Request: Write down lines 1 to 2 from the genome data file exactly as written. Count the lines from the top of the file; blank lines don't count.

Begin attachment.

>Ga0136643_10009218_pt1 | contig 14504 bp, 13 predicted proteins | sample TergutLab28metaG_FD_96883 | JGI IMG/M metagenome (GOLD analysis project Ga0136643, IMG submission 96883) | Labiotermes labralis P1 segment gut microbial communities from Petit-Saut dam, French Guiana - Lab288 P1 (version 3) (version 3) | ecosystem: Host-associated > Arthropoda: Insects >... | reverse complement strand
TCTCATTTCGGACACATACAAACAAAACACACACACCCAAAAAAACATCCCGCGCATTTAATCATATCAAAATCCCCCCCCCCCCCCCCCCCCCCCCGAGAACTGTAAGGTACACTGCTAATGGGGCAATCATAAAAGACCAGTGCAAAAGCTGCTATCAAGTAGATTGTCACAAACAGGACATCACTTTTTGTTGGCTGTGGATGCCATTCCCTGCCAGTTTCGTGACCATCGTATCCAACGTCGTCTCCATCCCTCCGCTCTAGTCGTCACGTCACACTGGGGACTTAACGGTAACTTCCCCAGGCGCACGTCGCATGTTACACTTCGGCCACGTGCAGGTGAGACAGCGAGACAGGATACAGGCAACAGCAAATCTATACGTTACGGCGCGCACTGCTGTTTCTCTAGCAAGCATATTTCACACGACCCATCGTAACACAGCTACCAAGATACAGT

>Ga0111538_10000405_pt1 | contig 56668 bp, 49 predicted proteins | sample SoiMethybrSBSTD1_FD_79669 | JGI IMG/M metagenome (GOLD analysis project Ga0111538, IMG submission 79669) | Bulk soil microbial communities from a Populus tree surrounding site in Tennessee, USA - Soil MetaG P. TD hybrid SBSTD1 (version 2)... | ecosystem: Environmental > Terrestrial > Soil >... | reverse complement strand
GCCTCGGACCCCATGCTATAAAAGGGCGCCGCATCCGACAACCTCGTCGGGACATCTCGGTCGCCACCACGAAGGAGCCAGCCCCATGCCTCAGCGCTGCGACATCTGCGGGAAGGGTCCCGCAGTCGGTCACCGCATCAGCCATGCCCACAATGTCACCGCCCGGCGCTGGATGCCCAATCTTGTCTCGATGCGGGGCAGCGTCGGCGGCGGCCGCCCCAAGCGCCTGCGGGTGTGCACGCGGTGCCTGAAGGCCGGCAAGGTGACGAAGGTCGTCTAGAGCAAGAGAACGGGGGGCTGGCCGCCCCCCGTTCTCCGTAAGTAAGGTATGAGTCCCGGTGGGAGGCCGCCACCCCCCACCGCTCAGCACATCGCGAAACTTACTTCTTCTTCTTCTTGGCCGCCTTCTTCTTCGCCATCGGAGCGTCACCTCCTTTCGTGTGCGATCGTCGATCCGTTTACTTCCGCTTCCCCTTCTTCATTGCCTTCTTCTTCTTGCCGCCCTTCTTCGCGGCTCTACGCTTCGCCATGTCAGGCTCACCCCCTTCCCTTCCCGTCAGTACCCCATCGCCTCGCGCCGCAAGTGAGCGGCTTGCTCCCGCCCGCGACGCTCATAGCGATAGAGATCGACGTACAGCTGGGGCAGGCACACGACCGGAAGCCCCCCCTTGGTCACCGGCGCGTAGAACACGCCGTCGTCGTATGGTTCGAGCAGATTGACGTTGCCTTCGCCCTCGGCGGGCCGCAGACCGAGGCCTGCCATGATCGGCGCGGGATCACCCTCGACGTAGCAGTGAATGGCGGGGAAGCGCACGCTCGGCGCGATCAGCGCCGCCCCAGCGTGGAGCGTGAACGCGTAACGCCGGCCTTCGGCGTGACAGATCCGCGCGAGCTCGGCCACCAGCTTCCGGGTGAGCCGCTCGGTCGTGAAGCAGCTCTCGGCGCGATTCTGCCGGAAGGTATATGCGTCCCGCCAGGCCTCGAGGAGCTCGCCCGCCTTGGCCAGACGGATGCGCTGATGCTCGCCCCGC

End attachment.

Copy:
>Ga0136643_10009218_pt1 | contig 14504 bp, 13 predicted proteins | sample TergutLab28metaG_FD_96883 | JGI IMG/M metagenome (GOLD analysis project Ga0136643, IMG submission 96883) | Labiotermes labralis P1 segment gut microbial communities from Petit-Saut dam, French Guiana - Lab288 P1 (version 3) (version 3) | ecosystem: Host-associated > Arthropoda: Insects >... | reverse complement strand
TCTCATTTCGGACACATACAAACAAAACACACACACCCAAAAAAACATCCCGCGCATTTAATCATATCAAAATCCCCCCCCCCCCCCCCCCCCCCCCGAGAACTGTAAGGTACACTGCTAATGGGGCAATCATAAAAGACCAGTGCAAAAGCTGCTATCAAGTAGATTGTCACAAACAGGACATCACTTTTTGTTGGCTGTGGATGCCATTCCCTGCCAGTTTCGTGACCATCGTATCCAACGTCGTCTCCATCCCTCCGCTCTAGTCGTCACGTCACACTGGGGACTTAACGGTAACTTCCCCAGGCGCACGTCGCATGTTACACTTCGGCCACGTGCAGGTGAGACAGCGAGACAGGATACAGGCAACAGCAAATCTATACGTTACGGCGCGCACTGCTGTTTCTCTAGCAAGCATATTTCACACGACCCATCGTAACACAGCTACCAAGATACAGT